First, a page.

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February 2019 (Vol. 3 Issue 12)

Touching the life force

About the author: 

Touching the life force image

At this writing, the one of our two children I gave birth to has just turned 17, which caused a renewed reflection about how she chose to come into the world

At this writing, the one of our two children I gave birth to has just turned 17, which caused a renewed reflection about how she chose to come into the world. Those memories were ignited again by our cover story on caesarean sections this month.

Our birth plan was that our first baby would be a home birth. But as is so often the case, our birth plan got ripped up and scattered to the four winds.

Nothing about Caitlin's birth went according to plan. Had my advisors on this birth been anyone other than the activebirth specialists I had, Caitlin almost certainly would have been induced and/or delivered by caesarean. The main problem was that she was late-finally born exactly four weeks later than she was supposed to. Most doctors these days get edgy when a baby is just one week overdue, let alone an entire month.

The tardy delivery, of course, scuppered our plans for a home birth; most midwives won't touch a home birth if the baby is more than two weeks late. Nevertheless, our obstetrician was unfazed. "My record's five weeks," he said. On the 27th day of being overdue, I called up my acupuncturist and asked him to bring himself, his needles and his electrodes over.

By the next morning, I was actively in labour. I wish I could say that the birth proceeded according to plan. I wish I could say that it was quick and uneventful. Mainly it was long. I'd begun in furious labour and was predicted to give birth in a few hours. In the event, my labour slowed down in hospital and dragged on for 21 hours. When one midwife came to the end of her shift, she was replaced by a new one. I laboured on, with no pain relief but a birth pool. The baby's head (later measured to be in the 99th percentile) got caught on the way down, and required several hours of the second midwife and then our obstetrician pushing one way while I pushed another.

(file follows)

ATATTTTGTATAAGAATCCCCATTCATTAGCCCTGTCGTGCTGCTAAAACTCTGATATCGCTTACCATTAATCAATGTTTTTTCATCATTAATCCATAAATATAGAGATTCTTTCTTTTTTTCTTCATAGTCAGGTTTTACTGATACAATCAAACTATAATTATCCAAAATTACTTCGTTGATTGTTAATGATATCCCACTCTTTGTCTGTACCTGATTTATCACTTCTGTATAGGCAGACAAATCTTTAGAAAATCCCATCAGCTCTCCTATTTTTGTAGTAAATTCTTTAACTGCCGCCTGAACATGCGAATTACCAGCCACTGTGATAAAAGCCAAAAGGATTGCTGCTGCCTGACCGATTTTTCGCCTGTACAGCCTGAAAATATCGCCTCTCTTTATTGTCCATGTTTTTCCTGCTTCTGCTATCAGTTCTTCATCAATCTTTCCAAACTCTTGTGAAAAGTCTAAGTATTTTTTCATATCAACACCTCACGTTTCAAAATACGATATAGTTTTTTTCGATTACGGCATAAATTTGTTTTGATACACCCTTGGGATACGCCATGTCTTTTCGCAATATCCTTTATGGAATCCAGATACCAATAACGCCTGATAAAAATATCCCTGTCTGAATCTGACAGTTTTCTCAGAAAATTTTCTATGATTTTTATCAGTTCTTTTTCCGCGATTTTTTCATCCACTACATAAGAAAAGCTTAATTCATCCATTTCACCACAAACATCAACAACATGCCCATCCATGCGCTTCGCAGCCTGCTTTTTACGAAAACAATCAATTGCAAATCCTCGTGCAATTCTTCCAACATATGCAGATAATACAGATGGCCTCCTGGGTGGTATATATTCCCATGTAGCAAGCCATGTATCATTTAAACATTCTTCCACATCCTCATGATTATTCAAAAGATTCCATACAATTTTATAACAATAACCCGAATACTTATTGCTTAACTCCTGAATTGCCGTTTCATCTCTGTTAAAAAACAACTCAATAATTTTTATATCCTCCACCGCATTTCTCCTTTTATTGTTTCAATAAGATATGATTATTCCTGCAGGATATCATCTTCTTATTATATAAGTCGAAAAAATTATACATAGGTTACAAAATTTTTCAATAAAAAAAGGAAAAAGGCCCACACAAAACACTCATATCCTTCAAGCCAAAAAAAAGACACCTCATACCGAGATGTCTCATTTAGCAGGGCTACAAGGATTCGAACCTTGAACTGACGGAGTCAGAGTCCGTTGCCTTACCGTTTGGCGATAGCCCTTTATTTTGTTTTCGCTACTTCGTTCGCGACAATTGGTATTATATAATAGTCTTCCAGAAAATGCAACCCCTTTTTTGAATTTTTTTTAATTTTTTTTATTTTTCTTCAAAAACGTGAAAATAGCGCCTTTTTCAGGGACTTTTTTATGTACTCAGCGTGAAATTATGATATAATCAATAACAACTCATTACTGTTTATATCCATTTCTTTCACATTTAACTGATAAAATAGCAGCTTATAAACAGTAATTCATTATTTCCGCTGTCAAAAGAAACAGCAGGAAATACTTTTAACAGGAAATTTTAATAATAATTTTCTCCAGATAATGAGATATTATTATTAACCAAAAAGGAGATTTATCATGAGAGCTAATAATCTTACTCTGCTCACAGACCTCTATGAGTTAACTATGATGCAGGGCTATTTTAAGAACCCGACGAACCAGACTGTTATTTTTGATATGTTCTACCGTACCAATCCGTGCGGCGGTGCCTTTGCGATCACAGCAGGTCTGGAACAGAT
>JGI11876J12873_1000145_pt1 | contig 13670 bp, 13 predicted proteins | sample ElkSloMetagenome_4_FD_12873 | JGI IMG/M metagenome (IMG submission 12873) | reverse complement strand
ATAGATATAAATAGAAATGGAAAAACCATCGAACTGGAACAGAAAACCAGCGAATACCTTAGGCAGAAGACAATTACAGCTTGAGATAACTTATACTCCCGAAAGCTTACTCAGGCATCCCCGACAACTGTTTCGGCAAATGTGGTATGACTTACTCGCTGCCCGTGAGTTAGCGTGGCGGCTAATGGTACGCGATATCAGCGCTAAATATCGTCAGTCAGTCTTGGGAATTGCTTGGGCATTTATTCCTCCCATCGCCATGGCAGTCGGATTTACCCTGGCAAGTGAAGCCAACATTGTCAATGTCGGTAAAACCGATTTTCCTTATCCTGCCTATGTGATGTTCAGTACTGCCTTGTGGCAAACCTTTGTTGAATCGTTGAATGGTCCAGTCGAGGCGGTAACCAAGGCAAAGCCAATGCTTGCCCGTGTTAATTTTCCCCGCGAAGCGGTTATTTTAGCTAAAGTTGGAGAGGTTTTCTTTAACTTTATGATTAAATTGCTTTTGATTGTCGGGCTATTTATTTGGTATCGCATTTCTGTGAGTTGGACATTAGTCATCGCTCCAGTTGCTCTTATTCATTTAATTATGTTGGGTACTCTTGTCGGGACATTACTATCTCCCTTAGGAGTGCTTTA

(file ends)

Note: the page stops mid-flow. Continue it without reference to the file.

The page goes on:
I was so fed up and disheartened when I heard that there was only the top of her head showing after pushing for what seemed like hours that I marshalled whatever strength I had left, transformed my entire being into what felt like a tidal wave and, in one gargantuan push, got her out. I was still pushing when they told me she'd arrived.

It was long, it was bloody, it was primal, it was shockingly, extraordinarily, appallingly painful.

It was amazing. It was so amazing that I couldn't sleep the night after the birth or, indeed, for four nights after that. All I could think about for those four days was that life had just ripped through me like a sapling forcing itself though the earth. I'd felt it. I'd felt the life force. I was sick with exhaustion, but I couldn't stop looking at Caitlin. I stared at her for hours in the early dawn. I was more elated than I will ever be in my life. Nothing, nothing has compared to it, will ever compare to that transcendent moment.

I go into this much detail about my own circumstance because no one ever talks about the transcendental element of pain. In my antenatal class, we spent many hours discussing how to cope with the pain: using water, using TENS machines, concentrating on the breathing, working with our birth partner. Many women look to modern medicine to eliminate discomfort. My mother, an obstetric nurse, asked to be anesthetized, because of daily exposure to what she was in for. Many women opt for elective C-sections just because they are terrified of coping with the pain.

I cannot help but think that pain has something extremely cardinal to do with childbirth, with finishing what is started. With life, in all its inconvenient, bloody, painful, transforming detail-with the privilege, for those few precious moments, of experiencing life at its most elemental. Except in emergencies, doctors interfere with that extraordinary, transformational process at their peril.

Lynne McTaggart

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